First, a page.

The study was conducted in accordance with the Declaration of Helsinki and was approved by all relevant institutional ethics committees. All participating patients and carers provided written informed consent prior to taking part in the study.

Physicians at participating centres offered enrolment to all eligible patients aged ≥18 years with a diagnosis of schizophrenia (according to International Classification of Diseases; ICD-10) who were currently receiving PP3M, previously received 4–6 PP3M administrations (i.e. approximately 9 to 15 months of PP3M treatment, thereby ensuring that PP3M treatment was well established prior to the questionnaire and to allow sufficient time to assess its impact), and were capable and willing to participate. Patients were excluded if they had received involuntary treatment with PP3M or were switched to PP3M during a clinical trial. Patients were evaluable if they, and at least one other associated stakeholder, completed the questionnaire.

Questionnaires were completed separately by patients and their physician, nurse and/or carer at a single data collection point. After receiving guidance on questionnaire completion, the questionnaire was completed by patients at the study site during a routine clinic visit and by carers at the same visit or within 2 weeks after the patient’s visit.

Physician questionnaires included an assessment of the patient’s level of illness for correlation with questionnaire responses. Level of illness was assessed using the Clinical Global Impression-Severity (CGI-S) scale and the Positive and Negative Syndrome Scale (PANSS) item G12 (lack of judgement and insight). Patients reported their level of illness using the European Quality of Life-5 dimension-5 level (EQ-5D-5L) questionnaire (patient-reported general health status), consisting of the EQ-5D-5L descriptive system and the EQ visual analogue scale [15].

Data from each question were summarised separately for patients, physicians, nurses and carers; questionnaire items were presented descriptively using frequency and percentages for categorical data, as well as count, mean, standard deviation (SD) and minimum and maximum for ordinal responses. The following categories were used in the questionnaire:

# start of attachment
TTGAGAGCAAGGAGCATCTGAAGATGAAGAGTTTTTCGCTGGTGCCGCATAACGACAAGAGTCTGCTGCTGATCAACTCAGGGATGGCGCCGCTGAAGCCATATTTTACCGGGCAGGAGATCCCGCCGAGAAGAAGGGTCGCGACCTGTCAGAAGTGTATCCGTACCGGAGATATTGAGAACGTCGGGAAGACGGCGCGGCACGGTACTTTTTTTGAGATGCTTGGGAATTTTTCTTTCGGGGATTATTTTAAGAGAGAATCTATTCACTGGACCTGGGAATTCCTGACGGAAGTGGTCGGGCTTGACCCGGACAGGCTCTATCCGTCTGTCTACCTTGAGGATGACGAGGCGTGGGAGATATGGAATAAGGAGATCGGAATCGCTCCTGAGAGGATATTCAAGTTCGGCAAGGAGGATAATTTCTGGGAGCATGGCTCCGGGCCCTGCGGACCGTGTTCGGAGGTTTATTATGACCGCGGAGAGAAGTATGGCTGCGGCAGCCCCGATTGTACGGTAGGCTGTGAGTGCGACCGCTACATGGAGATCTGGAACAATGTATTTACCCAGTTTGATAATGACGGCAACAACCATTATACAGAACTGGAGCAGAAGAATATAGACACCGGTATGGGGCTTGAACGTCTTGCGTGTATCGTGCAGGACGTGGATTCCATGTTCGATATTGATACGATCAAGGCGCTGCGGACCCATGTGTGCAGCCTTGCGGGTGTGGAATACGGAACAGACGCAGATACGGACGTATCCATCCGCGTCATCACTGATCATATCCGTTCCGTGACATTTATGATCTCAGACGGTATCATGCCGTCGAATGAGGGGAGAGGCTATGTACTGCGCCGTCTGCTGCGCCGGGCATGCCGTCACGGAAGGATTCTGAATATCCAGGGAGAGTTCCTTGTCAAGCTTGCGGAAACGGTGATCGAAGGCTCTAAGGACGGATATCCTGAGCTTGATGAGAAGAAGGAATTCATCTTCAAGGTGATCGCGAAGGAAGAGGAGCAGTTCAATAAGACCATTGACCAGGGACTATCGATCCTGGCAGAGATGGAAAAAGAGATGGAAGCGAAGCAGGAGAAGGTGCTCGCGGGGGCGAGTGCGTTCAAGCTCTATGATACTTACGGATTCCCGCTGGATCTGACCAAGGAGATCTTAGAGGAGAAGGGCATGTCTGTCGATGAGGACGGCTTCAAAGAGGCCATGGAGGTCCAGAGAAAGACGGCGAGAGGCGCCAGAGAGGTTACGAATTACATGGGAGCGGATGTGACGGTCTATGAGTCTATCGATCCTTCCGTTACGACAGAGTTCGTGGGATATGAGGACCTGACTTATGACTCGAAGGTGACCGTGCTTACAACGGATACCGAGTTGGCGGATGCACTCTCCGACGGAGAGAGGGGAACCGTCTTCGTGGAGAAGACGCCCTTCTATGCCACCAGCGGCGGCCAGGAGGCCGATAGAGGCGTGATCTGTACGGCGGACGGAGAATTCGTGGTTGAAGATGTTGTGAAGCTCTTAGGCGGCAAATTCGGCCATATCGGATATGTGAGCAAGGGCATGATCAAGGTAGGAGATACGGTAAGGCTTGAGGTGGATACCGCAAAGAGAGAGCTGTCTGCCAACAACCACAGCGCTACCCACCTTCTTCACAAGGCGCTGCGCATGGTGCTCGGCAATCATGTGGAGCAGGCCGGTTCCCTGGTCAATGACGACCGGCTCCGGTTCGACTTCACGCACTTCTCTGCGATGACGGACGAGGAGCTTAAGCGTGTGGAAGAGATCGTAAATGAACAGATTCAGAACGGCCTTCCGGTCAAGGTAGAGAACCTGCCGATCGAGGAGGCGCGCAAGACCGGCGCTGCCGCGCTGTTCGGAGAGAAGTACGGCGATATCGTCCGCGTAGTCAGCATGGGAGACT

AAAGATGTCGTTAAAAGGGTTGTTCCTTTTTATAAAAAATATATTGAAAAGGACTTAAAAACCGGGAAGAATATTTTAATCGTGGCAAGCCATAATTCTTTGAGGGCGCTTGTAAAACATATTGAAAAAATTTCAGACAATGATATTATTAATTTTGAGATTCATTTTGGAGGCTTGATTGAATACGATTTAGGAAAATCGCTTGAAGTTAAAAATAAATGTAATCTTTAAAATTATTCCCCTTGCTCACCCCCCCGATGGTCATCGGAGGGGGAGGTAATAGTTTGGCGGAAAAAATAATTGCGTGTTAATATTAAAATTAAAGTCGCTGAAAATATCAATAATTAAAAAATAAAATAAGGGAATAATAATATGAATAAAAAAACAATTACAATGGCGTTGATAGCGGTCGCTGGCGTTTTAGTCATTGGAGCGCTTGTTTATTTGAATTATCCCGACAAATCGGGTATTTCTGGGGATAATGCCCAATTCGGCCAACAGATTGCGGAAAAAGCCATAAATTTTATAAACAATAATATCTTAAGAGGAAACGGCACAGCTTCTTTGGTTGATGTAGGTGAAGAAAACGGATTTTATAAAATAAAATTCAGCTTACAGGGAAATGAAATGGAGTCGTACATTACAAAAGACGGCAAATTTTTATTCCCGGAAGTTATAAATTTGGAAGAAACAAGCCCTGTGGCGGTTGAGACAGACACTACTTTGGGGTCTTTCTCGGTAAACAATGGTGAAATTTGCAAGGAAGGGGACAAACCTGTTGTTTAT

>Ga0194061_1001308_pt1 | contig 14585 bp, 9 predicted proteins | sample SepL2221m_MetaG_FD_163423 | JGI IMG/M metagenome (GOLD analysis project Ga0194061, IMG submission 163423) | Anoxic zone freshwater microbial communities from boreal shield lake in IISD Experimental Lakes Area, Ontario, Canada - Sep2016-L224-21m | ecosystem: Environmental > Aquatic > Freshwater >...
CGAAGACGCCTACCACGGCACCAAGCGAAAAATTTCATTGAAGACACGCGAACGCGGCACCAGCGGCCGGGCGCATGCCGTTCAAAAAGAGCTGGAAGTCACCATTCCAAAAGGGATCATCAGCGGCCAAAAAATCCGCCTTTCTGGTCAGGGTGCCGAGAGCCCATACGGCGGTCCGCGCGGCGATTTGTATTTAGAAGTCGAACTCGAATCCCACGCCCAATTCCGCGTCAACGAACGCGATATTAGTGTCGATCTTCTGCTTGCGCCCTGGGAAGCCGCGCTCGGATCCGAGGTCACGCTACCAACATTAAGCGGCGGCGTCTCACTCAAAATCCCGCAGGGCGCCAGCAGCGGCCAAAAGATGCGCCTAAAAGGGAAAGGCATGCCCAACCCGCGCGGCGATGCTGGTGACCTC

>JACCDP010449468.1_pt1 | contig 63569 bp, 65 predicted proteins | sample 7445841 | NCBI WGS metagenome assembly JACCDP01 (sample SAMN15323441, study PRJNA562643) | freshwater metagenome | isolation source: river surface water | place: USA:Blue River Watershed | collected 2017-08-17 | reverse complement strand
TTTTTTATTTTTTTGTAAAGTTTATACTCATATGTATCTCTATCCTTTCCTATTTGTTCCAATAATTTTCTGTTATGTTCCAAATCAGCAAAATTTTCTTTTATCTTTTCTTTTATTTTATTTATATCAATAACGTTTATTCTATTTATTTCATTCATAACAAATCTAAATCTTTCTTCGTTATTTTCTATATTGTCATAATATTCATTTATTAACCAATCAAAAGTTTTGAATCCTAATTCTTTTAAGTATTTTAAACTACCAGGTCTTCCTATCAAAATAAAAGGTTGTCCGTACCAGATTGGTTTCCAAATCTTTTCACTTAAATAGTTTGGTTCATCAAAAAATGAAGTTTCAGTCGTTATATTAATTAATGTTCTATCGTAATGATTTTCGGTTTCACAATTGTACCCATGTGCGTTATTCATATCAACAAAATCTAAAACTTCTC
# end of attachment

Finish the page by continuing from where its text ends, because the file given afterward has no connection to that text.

• Impact on relationship/interaction between medical team and carer/patient: 13 items

  • Involvement in treatment decision: two items

  • Reasons for selecting PP3M: two items

  • Impact on patient: five items

  • Impact on carer: eight items

  • Treatment experience with PP3M: one item

There was no imputation of missing data for the questionnaires.

Inter-rater alignment assesses the level of agreement between stakeholders when answering questions about a specific patient. The degree of inter-rater alignment of responses across the stakeholders overall and for individual pairings was examined using Cohen’s (weighted) kappa for categorical data and Lin’s concordance correlation coefficient (CCC) for continuous/ordinal data.

Spearman’s correlation was used to explore correlations between patients’ level of judgement and insight (PANSS item G12) and their level of illness (CGI-S and EQ-5D-5L) and the number of years since their schizophrenia diagnosis. Furthermore, associations between patients’ level of judgement/insight and treatment experience with PP3M and the change in carer time required for patient support were explored using the Chi-square test.

Results

Patient characteristics

In total, 228 patients were enrolled, of whom 227 were considered eligible for study participation. The evaluable cohort for analysis consisted of 224 patients who had a patient-completed questionnaire item along with an item completed by at least one other respondent (physician, nurse or carer). Three patients were not included in the analysis either due to missing patient data (n = 2) or to lack of other stakeholder data (n = 1).

Patient demographics and disease and concomitant treatment characteristics are presented in Table 1 and Fig. 1. Overall wellbeing of patients was high, and patients’ lack of insight was mild to moderate. Patients had been treated with PP1M for a mean (SD) of 23.9 (21.28) months before switching to PP3M treatment. Patients had received PP3M for a mean (SD) of 12.8 (3.72) months. At the time of questionnaire completion, patients were most frequently receiving PP3M 525 mg eq. (40.5%) or PP3M 350 mg eq. (32.4%).

Fig. 1
figure1

Age distribution of patients included in the study

For most evaluable patients (198/224; 88.4%), questionnaires were obtained from at least three different stakeholders; 26 patients (11.6%) had questionnaires completed by two stakeholders.

Alignment of responses was assessed overall and for paired groupings of stakeholders. For many of the results, there was limited inter-rater alignment (pairwise and overall agreement) across the different stakeholders; however, some parameters demonstrated moderate or higher inter-rater alignment. Full details of inter-rater alignment for all responses are available in Additional file 2.